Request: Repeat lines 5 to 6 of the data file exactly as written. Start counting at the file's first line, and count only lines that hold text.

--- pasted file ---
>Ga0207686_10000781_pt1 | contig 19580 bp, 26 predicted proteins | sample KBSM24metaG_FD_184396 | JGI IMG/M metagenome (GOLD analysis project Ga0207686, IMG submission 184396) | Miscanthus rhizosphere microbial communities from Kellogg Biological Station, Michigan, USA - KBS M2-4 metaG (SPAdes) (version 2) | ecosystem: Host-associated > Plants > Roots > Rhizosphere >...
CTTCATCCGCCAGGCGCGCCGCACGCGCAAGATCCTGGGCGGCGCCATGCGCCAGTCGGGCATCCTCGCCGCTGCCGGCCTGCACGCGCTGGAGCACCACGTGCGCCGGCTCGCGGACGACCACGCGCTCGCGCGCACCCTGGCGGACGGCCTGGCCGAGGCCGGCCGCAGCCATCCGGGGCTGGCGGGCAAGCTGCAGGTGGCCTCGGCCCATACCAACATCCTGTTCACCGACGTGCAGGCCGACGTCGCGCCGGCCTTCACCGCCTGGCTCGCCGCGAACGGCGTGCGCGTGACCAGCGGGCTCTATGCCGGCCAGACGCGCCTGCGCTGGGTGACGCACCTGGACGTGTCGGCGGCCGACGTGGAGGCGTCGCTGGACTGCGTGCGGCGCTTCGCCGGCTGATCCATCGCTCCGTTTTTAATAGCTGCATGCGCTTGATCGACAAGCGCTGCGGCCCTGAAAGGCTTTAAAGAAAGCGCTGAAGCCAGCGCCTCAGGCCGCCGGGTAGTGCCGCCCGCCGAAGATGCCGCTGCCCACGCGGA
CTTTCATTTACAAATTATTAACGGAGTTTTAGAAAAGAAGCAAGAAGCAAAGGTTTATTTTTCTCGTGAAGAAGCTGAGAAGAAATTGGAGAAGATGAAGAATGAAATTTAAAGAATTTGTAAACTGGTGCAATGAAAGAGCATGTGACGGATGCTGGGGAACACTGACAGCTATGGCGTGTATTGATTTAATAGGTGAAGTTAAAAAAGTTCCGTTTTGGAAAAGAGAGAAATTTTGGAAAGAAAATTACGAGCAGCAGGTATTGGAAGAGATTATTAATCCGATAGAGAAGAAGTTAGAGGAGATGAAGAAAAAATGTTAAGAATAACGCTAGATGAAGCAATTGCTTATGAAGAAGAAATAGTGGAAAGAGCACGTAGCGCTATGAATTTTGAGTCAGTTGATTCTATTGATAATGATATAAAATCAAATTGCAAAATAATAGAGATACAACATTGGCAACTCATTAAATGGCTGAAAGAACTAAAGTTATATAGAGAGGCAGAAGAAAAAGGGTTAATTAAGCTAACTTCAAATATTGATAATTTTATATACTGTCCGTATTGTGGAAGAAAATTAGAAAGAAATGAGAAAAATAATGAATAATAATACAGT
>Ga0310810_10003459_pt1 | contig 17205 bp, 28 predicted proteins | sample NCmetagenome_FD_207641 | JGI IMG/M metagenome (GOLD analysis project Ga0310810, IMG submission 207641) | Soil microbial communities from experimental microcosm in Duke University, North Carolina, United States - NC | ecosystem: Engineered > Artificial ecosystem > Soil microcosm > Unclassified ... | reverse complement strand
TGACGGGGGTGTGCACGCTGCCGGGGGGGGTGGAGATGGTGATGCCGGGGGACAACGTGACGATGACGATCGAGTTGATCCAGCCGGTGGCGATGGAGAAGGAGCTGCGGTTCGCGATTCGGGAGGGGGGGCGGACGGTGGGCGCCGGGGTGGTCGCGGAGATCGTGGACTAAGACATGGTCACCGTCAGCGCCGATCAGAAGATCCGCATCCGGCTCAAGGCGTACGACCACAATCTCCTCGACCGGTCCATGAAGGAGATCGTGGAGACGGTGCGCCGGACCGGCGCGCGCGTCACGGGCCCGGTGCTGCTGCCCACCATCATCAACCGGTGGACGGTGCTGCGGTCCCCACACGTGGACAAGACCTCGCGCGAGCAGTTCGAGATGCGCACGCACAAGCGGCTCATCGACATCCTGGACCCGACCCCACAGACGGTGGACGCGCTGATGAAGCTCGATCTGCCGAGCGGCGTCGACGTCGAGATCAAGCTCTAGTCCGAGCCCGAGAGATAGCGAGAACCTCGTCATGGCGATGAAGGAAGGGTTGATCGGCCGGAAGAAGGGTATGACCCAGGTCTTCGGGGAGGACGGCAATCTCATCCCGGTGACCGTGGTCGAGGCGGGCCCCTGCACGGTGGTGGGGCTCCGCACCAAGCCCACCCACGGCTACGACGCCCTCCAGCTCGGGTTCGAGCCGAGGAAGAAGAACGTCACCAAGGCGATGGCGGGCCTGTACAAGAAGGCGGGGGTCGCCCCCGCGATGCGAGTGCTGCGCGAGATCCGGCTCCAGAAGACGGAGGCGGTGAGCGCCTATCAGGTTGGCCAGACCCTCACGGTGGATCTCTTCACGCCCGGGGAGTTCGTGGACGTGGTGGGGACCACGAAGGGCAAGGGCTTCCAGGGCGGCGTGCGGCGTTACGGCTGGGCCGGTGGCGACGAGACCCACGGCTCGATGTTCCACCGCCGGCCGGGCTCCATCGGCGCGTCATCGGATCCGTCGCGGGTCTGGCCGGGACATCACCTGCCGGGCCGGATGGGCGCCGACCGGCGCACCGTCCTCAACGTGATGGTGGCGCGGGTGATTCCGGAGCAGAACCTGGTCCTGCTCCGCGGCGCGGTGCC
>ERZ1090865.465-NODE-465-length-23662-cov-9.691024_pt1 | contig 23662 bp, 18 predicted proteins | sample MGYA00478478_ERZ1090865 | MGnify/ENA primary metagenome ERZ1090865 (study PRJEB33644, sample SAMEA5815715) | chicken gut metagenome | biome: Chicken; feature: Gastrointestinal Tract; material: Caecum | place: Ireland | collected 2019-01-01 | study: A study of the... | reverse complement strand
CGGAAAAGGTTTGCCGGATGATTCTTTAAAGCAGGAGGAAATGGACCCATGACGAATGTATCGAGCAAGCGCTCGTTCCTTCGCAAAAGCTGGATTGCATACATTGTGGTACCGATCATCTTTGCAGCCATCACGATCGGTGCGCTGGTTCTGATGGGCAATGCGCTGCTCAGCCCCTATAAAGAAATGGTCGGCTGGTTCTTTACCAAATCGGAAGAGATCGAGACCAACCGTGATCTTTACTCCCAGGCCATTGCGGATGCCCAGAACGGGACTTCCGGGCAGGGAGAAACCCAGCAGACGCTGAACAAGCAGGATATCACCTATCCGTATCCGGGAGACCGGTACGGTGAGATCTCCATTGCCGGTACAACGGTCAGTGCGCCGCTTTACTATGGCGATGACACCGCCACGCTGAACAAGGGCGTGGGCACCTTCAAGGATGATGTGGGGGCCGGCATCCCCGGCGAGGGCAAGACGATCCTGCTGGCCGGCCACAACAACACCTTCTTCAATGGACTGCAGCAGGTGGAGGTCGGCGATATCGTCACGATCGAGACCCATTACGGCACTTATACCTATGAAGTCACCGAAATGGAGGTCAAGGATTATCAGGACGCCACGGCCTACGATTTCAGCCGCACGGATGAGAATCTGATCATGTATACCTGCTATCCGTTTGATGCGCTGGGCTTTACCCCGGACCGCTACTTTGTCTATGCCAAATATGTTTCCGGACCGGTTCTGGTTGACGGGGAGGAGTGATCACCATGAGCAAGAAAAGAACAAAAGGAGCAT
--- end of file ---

TGACGGGGGTGTGCACGCTGCCGGGGGGGGTGGAGATGGTGATGCCGGGGGACAACGTGACGATGACGATCGAGTTGATCCAGCCGGTGGCGATGGAGAAGGAGCTGCGGTTCGCGATTCGGGAGGGGGGGCGGACGGTGGGCGCCGGGGTGGTCGCGGAGATCGTGGACTAAGACATGGTCACCGTCAGCGCCGATCAGAAGATCCGCATCCGGCTCAAGGCGTACGACCACAATCTCCTCGACCGGTCCATGAAGGAGATCGTGGAGACGGTGCGCCGGACCGGCGCGCGCGTCACGGGCCCGGTGCTGCTGCCCACCATCATCAACCGGTGGACGGTGCTGCGGTCCCCACACGTGGACAAGACCTCGCGCGAGCAGTTCGAGATGCGCACGCACAAGCGGCTCATCGACATCCTGGACCCGACCCCACAGACGGTGGACGCGCTGATGAAGCTCGATCTGCCGAGCGGCGTCGACGTCGAGATCAAGCTCTAGTCCGAGCCCGAGAGATAGCGAGAACCTCGTCATGGCGATGAAGGAAGGGTTGATCGGCCGGAAGAAGGGTATGACCCAGGTCTTCGGGGAGGACGGCAATCTCATCCCGGTGACCGTGGTCGAGGCGGGCCCCTGCACGGTGGTGGGGCTCCGCACCAAGCCCACCCACGGCTACGACGCCCTCCAGCTCGGGTTCGAGCCGAGGAAGAAGAACGTCACCAAGGCGATGGCGGGCCTGTACAAGAAGGCGGGGGTCGCCCCCGCGATGCGAGTGCTGCGCGAGATCCGGCTCCAGAAGACGGAGGCGGTGAGCGCCTATCAGGTTGGCCAGACCCTCACGGTGGATCTCTTCACGCCCGGGGAGTTCGTGGACGTGGTGGGGACCACGAAGGGCAAGGGCTTCCAGGGCGGCGTGCGGCGTTACGGCTGGGCCGGTGGCGACGAGACCCACGGCTCGATGTTCCACCGCCGGCCGGGCTCCATCGGCGCGTCATCGGATCCGTCGCGGGTCTGGCCGGGACATCACCTGCCGGGCCGGATGGGCGCCGACCGGCGCACCGTCCTCAACGTGATGGTGGCGCGGGTGATTCCGGAGCAGAACCTGGTCCTGCTCCGCGGCGCGGTGCC
>ERZ1090865.465-NODE-465-length-23662-cov-9.691024_pt1 | contig 23662 bp, 18 predicted proteins | sample MGYA00478478_ERZ1090865 | MGnify/ENA primary metagenome ERZ1090865 (study PRJEB33644, sample SAMEA5815715) | chicken gut metagenome | biome: Chicken; feature: Gastrointestinal Tract; material: Caecum | place: Ireland | collected 2019-01-01 | study: A study of the... | reverse complement strand